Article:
What I have discovered, though, is that I have the endurance genetics. I can run long distances and still feel great when the race was over. It seems most of us are either one or the other...speedsters or endurance junkies. There are some exceptions to this, and these would be the marathoners who can run 26.2 miles in 2 hours (or maybe less). Some runners have the gift of possessing both of these qualities, but they are rare.
I have run a lot of 5K's in my lifetime. And, I have not won any of them. In recent years, though, I have placed in my age group on some occasions, achieving the coveted 1st, 2nd or 3rd place finish (and the hardware that comes with it). Most of these have been small races (and usually on cold days, when fewer people turn out), but I have have had the experience of finishing in front of the herd. Yay for me.
So, when I got bitten by the "distance bug," and started doing longer races, I really felt like I had found my calling. These races required some speed, but endurance was what would get you to the finish line. Also, more importantly to me, these races required a lot more discipline and time in training. After investing a few months of "boot camp-like" training, the reward of completing a distance race was extremely fulfilling.
So, here I am. Starting to snub 5K races. Maybe it's because the 5K distance is no longer a challenge for me, unless it's a course with some good hills. I know there is always the challenge of having a PR (a Personal Record, a faster finish time), but when you're not a fast runner to begin with, the idea of attempting a 3.1 mile sprint is not very enticing. Also, I have been battling some IT-Band issues in my left hip area, for the past 18 months or so. Basically, I have some stiffness (and don't have full range of motion), and it takes a good 3-4 miles to get things loosened up...so, if I'm trying to "race" for 3.1 miles, a lot of the time I'm not really "racing" until the last half mile or so. That presents me with a disadvantage...and it's frustrating to do a race knowing I'm not really able to give it my all for the duration.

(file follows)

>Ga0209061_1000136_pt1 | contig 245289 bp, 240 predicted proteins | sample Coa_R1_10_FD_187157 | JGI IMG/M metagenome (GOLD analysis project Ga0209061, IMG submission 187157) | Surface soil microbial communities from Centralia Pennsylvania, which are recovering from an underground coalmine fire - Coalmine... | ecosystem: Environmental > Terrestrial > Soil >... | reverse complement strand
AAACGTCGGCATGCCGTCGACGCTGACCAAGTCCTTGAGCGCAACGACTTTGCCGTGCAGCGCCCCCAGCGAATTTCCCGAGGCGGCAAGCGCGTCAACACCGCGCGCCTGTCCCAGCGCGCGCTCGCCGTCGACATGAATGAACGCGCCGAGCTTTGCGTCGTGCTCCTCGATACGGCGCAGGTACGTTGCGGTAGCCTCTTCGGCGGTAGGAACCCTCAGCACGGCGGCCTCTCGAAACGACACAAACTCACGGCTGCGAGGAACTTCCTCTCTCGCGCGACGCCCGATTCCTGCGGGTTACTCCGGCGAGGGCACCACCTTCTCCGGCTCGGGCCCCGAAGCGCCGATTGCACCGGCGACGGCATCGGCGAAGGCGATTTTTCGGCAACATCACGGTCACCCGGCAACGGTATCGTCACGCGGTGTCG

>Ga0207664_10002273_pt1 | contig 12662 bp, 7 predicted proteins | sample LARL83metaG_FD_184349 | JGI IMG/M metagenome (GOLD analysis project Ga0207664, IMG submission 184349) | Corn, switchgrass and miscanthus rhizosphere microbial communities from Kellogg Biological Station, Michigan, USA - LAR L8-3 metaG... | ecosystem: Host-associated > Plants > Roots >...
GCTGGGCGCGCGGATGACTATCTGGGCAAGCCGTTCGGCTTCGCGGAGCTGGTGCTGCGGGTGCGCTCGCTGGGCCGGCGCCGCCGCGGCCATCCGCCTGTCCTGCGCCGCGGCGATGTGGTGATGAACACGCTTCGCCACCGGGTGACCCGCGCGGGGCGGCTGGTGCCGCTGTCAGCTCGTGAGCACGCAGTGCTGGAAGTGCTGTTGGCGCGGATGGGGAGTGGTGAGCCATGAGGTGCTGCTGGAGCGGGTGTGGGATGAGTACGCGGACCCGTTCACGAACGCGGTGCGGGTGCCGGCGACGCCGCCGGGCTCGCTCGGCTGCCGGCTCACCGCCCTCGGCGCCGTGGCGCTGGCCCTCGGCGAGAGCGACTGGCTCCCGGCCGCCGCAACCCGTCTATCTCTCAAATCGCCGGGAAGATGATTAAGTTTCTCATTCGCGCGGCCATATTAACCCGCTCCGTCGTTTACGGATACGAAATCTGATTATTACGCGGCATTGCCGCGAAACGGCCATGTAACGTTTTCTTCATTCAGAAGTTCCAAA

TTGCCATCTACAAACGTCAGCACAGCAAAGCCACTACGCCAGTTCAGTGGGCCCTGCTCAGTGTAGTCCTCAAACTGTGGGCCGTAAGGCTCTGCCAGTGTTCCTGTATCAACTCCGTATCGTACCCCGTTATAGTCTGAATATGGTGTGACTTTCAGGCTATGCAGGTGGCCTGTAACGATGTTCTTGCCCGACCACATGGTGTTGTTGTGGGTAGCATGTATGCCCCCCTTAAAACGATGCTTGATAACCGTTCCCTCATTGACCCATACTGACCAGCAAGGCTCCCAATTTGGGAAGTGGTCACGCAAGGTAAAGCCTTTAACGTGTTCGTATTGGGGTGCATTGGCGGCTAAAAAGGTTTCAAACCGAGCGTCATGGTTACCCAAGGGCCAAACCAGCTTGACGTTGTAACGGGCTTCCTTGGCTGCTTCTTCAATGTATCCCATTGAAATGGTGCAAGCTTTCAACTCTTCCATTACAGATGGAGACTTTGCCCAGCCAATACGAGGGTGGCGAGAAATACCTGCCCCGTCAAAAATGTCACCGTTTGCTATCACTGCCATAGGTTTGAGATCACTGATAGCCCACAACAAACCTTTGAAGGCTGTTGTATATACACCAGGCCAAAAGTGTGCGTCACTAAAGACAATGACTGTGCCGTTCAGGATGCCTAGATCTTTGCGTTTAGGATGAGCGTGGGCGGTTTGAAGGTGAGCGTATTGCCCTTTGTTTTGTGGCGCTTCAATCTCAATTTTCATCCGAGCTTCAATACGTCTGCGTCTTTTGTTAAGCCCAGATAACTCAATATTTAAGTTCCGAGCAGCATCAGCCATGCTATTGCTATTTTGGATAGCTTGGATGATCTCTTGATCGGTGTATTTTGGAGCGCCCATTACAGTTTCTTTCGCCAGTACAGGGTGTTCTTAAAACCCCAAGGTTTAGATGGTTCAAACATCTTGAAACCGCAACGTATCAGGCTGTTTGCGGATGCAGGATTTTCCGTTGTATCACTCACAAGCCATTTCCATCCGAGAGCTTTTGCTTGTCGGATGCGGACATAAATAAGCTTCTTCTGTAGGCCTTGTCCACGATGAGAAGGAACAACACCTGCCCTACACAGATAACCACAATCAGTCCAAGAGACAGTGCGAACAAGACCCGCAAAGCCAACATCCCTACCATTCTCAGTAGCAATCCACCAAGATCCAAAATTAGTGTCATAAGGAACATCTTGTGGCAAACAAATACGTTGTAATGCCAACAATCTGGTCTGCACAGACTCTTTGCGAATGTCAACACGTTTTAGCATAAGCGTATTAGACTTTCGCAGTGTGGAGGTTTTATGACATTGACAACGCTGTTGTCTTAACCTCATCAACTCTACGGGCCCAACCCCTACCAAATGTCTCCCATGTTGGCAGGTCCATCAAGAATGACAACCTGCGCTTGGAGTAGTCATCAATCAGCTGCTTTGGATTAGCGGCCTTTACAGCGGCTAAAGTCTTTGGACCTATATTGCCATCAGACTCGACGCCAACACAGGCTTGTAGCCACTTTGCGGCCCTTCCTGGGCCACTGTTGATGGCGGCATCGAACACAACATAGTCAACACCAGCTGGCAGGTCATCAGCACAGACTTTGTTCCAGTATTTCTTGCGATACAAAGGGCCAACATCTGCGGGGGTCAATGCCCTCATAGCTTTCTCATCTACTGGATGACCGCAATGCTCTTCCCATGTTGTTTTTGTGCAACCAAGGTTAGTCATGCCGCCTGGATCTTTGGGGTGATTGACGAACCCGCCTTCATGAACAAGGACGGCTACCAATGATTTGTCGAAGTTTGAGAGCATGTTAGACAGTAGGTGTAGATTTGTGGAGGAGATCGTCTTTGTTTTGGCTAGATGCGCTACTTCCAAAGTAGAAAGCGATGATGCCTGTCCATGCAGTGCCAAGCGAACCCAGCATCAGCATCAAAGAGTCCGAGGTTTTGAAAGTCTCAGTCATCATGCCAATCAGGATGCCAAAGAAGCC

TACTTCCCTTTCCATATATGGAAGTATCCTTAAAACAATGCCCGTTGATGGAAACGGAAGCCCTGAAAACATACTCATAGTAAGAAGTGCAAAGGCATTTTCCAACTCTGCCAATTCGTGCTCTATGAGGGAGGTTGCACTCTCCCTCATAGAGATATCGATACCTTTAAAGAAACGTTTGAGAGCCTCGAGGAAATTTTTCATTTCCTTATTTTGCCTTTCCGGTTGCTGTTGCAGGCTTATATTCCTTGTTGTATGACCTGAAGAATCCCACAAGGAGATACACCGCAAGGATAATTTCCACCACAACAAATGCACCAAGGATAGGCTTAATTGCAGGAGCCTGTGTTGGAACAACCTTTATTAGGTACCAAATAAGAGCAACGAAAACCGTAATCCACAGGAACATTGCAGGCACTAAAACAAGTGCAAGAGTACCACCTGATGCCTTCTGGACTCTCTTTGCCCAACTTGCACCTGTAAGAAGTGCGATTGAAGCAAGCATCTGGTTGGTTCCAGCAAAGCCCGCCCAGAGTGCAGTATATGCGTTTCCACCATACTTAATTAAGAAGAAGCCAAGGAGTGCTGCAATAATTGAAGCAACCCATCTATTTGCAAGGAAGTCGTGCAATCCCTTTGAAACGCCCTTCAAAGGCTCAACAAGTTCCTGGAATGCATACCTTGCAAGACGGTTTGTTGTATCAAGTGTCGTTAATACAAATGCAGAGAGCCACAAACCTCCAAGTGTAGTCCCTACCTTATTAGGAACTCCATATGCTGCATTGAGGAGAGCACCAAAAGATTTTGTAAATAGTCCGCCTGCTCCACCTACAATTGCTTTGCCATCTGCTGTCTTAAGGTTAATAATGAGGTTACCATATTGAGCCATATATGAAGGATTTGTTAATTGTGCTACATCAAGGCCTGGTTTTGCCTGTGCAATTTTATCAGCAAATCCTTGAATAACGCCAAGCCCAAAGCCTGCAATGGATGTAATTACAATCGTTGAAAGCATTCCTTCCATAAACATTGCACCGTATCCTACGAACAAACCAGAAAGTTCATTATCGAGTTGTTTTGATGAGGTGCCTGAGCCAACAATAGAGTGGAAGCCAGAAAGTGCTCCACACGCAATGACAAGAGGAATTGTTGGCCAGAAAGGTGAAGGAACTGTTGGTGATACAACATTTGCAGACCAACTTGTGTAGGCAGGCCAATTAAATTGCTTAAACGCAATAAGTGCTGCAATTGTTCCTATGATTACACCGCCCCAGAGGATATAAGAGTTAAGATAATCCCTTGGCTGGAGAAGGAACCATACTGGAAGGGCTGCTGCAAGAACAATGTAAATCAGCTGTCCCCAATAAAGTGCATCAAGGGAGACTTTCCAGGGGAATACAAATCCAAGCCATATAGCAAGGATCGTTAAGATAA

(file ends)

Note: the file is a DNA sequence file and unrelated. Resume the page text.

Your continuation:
I should mention that a lot of 5K races are fundraisers for charities. Although many of these such races come with the dreaded souvenir t-shirt, I have learned to "forget" the shirt at the registration table (or take it and donate it to someone who has a greater need for it). Although I am not crazy about the 5Kdistance, I do participate in these events periodically. Fortunately, some races are now starting to offer a 10K option, which is great fit for the runners who want to go a longer distance.
So, am I becoming a snob? Maybe I'm just a "selective" snob....